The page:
Before I enrolled in classes, I would ALWAYS do my research on the professors, and I pretty much always ended up with good ones. As good and informative as ratemyprofessor is, you absolutely have to use it with discretion. With pretty much anything, people will talk about it if they absolutely love it, or if they absolutely hate it, and this website is no different. With anything in life, everyone has different experiences, so if you see a professor getting negative reviews, you have to ask yourself “well are these students just lazy and not wanting to work?” If you see a professor getting all positive reviews you have to ask yourself “am I going to learn anything or is this going to be a boring easy A class?”
For the most part, the reviewers are honest, but again, you have to use your own judgement. I’ve had professors that got really bad reviews and I ended up loving them. I’ve also had professors that got great reviews and I ended up not liking them. It’s all based on personal preference, what environment you personally learn best in, and what personalities you mesh well with. Ultimately, it’s helpful and it’s nice to have some sort of idea of the professor in your mind instead of going in without any clue of what to expect.
Tip #4: Drop and add
Once you have a class and have chosen which professor you want for the class, try to find the syllabus for the class, or a basic outline of the class. This will really help you decide if you even want to take the class to begin with. It is rare to find the exact syllabus; I’ve only been lucky enough to find it for two or three classes, but I’ve been able to find similar ones just by Googling the name of the class. The class usually comes with a description, and based on the description you can get an idea of what you’re going into, even if you don’t have a physical outline.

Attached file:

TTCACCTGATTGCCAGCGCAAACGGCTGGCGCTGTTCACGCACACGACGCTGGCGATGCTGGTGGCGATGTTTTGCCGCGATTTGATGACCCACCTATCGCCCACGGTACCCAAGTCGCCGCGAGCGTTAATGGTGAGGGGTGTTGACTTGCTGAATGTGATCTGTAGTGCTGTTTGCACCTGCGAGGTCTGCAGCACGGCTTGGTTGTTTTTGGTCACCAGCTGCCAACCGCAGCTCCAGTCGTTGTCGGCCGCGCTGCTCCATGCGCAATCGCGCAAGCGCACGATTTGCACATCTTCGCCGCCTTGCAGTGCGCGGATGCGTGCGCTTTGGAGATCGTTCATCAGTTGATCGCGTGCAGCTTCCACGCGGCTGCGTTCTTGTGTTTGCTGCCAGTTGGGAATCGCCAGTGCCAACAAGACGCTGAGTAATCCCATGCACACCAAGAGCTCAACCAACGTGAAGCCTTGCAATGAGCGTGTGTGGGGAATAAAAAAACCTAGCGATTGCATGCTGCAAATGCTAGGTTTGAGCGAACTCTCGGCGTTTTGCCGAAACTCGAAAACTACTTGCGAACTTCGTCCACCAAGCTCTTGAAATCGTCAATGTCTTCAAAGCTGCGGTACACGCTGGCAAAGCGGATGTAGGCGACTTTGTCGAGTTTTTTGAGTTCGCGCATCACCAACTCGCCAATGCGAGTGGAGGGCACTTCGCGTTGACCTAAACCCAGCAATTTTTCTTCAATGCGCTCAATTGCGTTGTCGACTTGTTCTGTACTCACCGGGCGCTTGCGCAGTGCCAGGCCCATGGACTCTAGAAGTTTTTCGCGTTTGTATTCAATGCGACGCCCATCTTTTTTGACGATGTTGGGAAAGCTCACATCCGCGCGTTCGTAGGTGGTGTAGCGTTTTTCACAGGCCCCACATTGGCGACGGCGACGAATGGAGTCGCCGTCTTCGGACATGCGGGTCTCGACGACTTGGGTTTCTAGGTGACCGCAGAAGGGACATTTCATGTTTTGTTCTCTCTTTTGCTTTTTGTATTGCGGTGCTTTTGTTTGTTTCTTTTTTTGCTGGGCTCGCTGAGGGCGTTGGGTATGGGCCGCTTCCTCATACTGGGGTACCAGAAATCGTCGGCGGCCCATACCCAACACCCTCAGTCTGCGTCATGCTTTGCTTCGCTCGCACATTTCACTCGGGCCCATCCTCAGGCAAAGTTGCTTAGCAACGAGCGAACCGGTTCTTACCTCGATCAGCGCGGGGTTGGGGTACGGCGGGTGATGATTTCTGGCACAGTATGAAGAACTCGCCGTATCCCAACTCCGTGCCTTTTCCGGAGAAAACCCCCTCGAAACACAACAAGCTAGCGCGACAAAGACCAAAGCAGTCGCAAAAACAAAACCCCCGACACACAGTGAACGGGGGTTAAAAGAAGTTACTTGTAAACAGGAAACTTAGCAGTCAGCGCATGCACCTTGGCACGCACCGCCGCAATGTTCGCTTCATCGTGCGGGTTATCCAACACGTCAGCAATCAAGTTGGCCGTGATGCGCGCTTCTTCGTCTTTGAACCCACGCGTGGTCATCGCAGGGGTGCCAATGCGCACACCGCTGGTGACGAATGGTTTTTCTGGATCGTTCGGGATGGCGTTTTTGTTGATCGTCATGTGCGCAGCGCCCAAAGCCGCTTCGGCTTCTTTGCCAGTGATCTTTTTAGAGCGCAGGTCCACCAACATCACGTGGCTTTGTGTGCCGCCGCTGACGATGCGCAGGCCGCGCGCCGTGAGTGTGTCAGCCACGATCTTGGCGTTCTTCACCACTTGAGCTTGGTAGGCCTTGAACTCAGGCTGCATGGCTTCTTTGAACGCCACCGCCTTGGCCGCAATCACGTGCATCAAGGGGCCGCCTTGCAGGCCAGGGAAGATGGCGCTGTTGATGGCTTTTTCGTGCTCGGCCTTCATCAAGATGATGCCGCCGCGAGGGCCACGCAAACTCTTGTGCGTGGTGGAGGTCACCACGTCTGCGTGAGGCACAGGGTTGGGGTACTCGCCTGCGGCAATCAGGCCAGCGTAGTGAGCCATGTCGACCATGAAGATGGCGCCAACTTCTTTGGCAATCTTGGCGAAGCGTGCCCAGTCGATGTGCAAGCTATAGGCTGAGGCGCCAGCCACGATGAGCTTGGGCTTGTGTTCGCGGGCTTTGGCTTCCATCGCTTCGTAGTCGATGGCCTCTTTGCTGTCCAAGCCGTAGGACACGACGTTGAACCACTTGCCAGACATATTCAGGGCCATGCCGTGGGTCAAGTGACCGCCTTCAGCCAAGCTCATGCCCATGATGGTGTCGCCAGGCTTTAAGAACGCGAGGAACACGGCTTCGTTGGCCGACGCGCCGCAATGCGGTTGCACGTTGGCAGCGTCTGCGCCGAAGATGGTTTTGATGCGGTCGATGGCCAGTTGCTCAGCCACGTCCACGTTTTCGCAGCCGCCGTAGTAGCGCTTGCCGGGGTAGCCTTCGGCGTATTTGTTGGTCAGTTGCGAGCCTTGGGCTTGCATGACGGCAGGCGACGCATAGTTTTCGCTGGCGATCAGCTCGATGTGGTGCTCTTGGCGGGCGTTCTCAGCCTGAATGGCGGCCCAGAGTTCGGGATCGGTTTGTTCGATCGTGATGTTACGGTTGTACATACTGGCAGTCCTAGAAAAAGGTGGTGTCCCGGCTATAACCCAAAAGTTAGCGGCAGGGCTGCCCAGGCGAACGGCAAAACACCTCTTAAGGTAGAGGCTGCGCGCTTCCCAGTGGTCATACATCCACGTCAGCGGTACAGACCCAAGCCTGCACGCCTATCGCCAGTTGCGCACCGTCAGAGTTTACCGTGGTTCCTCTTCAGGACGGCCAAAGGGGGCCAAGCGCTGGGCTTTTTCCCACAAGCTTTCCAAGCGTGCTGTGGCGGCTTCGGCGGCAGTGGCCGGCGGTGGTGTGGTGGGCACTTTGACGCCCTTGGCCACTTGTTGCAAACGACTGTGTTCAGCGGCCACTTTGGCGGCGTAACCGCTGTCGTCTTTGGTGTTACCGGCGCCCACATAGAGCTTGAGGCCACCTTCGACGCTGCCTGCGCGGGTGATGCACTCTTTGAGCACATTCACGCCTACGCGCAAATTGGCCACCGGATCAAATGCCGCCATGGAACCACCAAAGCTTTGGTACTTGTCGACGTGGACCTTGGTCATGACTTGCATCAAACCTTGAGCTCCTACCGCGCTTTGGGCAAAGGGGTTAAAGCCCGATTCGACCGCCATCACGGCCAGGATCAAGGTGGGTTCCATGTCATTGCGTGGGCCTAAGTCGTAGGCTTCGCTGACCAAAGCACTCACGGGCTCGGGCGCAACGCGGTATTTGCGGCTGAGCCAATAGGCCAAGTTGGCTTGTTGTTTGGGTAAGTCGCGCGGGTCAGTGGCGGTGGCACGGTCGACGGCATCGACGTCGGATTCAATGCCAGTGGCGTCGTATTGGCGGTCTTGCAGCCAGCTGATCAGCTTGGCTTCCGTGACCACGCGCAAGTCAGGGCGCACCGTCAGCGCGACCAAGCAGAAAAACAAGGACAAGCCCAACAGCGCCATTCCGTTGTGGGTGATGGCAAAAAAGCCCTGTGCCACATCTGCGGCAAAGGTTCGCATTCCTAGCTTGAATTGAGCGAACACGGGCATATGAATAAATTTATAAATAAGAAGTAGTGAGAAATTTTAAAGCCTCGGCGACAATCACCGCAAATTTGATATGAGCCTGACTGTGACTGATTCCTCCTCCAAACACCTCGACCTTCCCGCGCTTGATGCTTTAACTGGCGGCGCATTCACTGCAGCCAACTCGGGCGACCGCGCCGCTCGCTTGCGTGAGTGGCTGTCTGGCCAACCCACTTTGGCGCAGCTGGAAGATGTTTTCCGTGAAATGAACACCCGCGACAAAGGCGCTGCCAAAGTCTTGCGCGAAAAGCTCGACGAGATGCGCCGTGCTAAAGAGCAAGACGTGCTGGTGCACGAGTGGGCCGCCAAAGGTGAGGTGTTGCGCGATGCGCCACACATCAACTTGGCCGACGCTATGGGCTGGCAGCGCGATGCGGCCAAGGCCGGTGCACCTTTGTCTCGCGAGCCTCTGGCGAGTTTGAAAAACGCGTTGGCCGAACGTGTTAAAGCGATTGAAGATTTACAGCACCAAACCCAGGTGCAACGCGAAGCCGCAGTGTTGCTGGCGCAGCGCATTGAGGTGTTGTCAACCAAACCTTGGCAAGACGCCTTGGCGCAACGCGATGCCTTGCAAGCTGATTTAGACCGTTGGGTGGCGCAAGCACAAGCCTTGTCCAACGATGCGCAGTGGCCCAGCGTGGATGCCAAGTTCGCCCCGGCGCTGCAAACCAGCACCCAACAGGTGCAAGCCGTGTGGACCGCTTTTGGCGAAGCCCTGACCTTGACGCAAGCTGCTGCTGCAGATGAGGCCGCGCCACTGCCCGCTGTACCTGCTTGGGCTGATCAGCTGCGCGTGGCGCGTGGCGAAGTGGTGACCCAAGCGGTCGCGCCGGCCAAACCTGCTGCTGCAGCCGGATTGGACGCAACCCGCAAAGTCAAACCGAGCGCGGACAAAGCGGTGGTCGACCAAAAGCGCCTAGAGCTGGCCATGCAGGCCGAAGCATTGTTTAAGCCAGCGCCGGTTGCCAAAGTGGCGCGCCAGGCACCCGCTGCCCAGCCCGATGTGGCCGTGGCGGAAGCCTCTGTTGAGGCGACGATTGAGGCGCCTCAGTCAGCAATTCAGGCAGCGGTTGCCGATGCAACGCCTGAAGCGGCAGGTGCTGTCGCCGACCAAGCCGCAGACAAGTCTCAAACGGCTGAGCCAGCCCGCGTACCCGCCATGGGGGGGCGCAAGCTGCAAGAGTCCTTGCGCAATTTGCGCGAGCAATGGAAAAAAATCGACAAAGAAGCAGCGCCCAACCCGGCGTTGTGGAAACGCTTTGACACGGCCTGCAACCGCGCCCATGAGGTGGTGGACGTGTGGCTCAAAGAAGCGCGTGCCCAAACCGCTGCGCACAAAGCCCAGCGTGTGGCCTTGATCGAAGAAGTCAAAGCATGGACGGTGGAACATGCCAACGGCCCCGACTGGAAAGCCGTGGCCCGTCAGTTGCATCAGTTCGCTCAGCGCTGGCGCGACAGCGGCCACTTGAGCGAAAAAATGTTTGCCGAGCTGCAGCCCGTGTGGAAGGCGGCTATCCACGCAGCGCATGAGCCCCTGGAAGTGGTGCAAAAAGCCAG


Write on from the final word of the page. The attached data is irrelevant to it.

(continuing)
If you get into a class and it turns out to not be what you expected, definitely try to drop it and go into another class. My school gave us the first week to drop and add whatever classes we wanted. On one hand, it’s hard to know after the first class if you will like it or not but at the same time…you will pretty much know after the first class if you will like it or not. After reading the syllabus and experiencing the professor for the first time, you’ll know if you want to stay or not. I’d highly suggest trying to change classes after the very first class instead of waiting too long, because usually you are given assignments on the first day, and you don’t want to get behind.
Tip #5: 8:00 classes are totally fine!
I know the common thing when going to college is to avoid 8:00 classes, and I tried that for the first few quarters, but eventually I realized I had to get over that and do what I needed to do. I only had two 8:00 classes, one during the spring quarter, and one during the winter quarter. I didn’t necessarily like having to wake up when it was still dark outside, in the dreaded Chicago winter to trek across campus to sit in a lecture, but I got over it. The people in the class were fun so it made it easier.
My point is, once you get to college, you’ll see that your only focus is to make sure you’re taking your necessary classes to graduate. You’re not worried about not wanting to wake up early.
Ultimately, you’re going to have classes and professors that you don’t like. That’s just bound to happen. I was lucky enough to be on the quarter system, so if I had a class or professor that I didn’t like, I knew I’d only have to deal with it for three hours a week for 10 weeks. The main goal is to get your degree, so if you keep that in mind, it’ll motivate you to just deal with whatever you are given.
I’d say the good outweighs the bad in terms of classes and professors. College offers SO many classes that are literally so much fun you won’t pay as much attention to the classes you don’t like.